Ask The Cyber Security Expert: What is two factor authentication?

07:16 31 March in cloud security, hack, social media, Two factor authentication

The Cyber Security Expert is always recommending people use two factor authentication for online services. It is a good idea, but what in fact is two factor authentication. After explaining about the clocks changing, British Summer Time, and coaxing him to a desk, we asked The Cyber Security Expert to explain.

What is two factor authentication?

When you log on to a website, or your computer at work, you generally do so through means of a username and password. The username is what identifies you as an individual user on the system, but it is not a secret. The job of ensuring that only you, the real owner of that username, can log on using that identity falls to the password. You keep your password secret so that no one else can pretend to be you. However as we now all know passwords can be unreliable – they get stolen, people use easily guessable ones etc.

So one means of providing additional assurance that you really are you when using online services is to use something additional to passwords. Using two elements, or factors, to identify users is called two factor authentication (often abbreviated to 2FA).

What does that mean in practise?

We security experts break down the problem of identifying users into three categories:

  • Something you know
  • Something you have
  • Something you are

A password is something you (and only you) should know. ‘Something you have’ can be a special device (your bank might have provided you with something that generates a number which you need to enter to use online services) and ‘Something you are’ is, well, something you are. Your fingerprint or your retina for example. Combining these elements can provide a much stronger means of ensuring you really are you, and prevent bad people on the internet hijacking your account.

The most common combination, and easiest to implement for web sites, is ‘something you know’ and ‘something you have’. Mobile phones make a perfect ‘something you have’, meaning when you use an online service that has two factor authentication enabled you enter your username and password, and then are prompted to enter a code that has been sent via SMS to your phone. This means that even if your password has been stolen, it is not possible for someone to use your account without also having access to your mobile phone. If you’ve lost both then you’re having a really bad day.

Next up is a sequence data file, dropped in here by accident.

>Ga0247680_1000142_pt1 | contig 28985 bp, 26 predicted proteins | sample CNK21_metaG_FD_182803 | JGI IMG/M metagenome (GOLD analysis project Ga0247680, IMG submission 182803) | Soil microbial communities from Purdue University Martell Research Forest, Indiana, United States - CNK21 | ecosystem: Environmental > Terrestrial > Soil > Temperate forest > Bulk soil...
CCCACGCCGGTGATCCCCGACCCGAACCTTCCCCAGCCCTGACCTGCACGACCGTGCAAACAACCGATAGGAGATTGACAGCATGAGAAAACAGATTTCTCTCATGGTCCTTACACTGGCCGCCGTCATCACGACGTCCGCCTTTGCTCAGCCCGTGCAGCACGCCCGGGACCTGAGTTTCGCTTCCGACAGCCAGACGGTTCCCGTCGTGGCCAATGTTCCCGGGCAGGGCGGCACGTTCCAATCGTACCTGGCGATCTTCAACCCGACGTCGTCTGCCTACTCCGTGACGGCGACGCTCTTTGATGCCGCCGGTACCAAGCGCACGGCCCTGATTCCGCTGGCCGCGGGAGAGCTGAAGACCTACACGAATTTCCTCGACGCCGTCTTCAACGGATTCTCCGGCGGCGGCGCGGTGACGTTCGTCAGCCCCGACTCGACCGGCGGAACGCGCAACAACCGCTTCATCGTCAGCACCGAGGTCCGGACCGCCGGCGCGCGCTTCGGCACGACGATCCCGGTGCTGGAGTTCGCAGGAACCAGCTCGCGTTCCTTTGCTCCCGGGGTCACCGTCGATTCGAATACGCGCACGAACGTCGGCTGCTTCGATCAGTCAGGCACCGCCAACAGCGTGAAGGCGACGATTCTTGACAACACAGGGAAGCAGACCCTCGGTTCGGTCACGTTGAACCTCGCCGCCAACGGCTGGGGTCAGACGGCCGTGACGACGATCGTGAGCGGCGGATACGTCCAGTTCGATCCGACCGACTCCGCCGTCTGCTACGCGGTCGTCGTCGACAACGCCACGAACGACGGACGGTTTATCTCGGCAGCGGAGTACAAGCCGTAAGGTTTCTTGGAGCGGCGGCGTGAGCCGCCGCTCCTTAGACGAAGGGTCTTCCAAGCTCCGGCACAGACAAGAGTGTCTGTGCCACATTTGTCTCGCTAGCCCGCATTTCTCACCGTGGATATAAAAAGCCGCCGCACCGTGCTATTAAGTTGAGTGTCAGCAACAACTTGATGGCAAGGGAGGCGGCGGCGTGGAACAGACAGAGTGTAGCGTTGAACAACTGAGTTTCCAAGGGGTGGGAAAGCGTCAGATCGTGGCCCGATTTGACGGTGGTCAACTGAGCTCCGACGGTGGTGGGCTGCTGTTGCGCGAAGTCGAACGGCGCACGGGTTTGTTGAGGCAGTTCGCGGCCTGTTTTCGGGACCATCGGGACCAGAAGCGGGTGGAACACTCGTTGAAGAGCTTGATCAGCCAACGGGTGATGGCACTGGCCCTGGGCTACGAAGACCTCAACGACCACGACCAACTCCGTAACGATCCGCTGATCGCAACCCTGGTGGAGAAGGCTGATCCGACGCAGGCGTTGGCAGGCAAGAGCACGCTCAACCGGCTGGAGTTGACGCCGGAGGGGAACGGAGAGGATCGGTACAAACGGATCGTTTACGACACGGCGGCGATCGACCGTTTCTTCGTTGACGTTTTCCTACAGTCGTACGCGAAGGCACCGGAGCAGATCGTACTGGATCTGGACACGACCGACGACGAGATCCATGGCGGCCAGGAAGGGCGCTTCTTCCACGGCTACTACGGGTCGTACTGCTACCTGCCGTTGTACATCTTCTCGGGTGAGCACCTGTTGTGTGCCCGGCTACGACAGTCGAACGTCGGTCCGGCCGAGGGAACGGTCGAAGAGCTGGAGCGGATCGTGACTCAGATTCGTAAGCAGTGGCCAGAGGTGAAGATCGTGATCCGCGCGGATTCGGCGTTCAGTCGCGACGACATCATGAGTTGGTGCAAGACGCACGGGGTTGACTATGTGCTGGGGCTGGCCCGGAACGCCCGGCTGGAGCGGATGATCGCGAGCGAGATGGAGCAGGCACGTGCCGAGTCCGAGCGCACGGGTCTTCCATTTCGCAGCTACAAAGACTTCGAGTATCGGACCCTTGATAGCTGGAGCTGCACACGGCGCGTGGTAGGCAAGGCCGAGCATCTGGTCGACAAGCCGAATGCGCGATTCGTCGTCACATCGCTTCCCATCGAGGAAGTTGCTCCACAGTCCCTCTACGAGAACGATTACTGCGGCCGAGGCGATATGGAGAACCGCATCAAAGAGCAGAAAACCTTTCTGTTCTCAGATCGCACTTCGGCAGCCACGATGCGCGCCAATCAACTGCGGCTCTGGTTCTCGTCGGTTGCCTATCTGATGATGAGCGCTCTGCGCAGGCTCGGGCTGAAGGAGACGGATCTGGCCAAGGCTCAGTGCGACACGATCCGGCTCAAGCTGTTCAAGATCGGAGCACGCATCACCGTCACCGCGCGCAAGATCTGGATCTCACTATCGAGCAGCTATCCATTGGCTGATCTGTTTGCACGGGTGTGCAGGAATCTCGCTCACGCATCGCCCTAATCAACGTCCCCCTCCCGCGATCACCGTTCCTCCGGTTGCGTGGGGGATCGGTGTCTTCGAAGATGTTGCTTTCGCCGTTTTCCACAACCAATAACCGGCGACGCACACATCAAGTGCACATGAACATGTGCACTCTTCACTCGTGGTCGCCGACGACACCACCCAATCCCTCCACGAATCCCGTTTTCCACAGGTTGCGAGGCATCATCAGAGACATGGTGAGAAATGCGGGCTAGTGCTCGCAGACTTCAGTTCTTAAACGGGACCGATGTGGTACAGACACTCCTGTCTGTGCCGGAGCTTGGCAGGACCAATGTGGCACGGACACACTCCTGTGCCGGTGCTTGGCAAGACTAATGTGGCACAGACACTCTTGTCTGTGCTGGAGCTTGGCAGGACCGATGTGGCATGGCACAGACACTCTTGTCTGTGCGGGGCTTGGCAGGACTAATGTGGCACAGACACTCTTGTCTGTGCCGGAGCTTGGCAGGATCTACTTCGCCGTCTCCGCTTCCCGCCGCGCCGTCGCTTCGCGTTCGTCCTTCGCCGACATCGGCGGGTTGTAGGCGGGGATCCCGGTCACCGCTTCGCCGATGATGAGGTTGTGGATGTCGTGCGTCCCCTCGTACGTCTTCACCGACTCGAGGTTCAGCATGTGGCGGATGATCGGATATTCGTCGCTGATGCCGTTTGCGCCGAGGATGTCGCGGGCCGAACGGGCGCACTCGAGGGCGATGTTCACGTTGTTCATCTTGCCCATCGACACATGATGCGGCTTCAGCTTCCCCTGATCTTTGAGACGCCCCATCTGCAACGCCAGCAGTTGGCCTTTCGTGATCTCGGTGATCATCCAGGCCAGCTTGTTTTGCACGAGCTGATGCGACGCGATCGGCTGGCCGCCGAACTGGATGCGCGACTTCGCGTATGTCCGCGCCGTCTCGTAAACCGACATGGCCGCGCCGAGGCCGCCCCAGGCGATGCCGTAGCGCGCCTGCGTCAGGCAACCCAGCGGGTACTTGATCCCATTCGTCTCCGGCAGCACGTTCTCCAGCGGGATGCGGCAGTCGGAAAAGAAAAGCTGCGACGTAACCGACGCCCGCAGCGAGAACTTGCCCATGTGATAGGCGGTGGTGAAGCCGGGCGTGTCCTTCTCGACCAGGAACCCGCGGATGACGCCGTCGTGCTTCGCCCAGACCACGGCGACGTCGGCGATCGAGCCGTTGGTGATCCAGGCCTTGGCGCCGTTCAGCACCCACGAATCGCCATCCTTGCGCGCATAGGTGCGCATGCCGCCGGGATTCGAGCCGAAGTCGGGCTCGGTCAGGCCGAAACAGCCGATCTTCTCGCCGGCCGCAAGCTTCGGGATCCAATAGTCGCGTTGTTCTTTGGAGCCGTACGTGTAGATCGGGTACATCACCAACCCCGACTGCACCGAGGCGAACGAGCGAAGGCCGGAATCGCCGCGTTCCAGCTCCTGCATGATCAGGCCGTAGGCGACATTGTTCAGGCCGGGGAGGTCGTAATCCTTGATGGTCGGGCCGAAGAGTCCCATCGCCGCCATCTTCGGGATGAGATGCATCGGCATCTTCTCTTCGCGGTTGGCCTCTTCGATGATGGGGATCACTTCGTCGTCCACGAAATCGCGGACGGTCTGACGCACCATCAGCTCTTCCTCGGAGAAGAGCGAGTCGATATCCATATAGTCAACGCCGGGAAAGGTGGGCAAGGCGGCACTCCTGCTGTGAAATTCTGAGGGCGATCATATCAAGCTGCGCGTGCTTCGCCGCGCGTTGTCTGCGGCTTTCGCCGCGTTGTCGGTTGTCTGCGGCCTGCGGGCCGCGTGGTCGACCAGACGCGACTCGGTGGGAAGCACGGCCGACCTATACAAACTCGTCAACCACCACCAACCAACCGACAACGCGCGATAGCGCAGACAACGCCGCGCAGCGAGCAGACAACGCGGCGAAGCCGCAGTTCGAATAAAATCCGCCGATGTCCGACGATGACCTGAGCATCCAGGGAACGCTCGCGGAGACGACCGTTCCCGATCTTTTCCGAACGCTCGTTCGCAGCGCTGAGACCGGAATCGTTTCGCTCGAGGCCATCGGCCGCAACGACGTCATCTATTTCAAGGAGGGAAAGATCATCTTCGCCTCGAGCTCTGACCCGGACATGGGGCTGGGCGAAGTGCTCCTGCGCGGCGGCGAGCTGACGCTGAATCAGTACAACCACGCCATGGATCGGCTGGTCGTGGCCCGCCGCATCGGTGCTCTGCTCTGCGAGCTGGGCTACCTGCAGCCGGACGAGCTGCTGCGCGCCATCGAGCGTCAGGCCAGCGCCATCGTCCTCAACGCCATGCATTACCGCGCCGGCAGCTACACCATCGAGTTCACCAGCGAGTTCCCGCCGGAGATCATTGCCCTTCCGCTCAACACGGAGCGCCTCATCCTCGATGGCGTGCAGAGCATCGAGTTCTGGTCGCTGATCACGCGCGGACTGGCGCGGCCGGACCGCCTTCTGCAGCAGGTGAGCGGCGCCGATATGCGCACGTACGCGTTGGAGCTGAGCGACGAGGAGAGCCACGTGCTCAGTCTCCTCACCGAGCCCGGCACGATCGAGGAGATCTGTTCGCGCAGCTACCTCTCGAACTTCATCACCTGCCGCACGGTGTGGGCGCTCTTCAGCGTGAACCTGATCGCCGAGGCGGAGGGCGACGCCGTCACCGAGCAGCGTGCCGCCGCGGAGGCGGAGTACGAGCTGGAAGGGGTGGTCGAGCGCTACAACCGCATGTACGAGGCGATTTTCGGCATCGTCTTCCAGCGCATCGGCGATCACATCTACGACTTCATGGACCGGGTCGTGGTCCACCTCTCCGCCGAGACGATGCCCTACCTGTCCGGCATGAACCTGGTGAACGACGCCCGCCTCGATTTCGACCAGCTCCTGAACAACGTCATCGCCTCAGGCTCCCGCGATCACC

Mobile phones aren’t the only way to do this. As mentioned above banks might provide you with a special device that generates a code you need to enter when you login. Google and other companies also provide services which websites can use for two factor authentication. However mobile phones work well as most people have them.

So I should use this then?

Absolutely. Lots of websites now support two factor authentication. There is a handy list here. For most of these services you only need to enter the additional code the first time you connect from a new device (when you get a new laptop or tablet). It is an easy to implement, low hassle means of significantly increasing the security of your online accounts. So go forth now and turn it on.

As always thanks for reading and please get in touch if you have questions.

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The Cyber Security Expert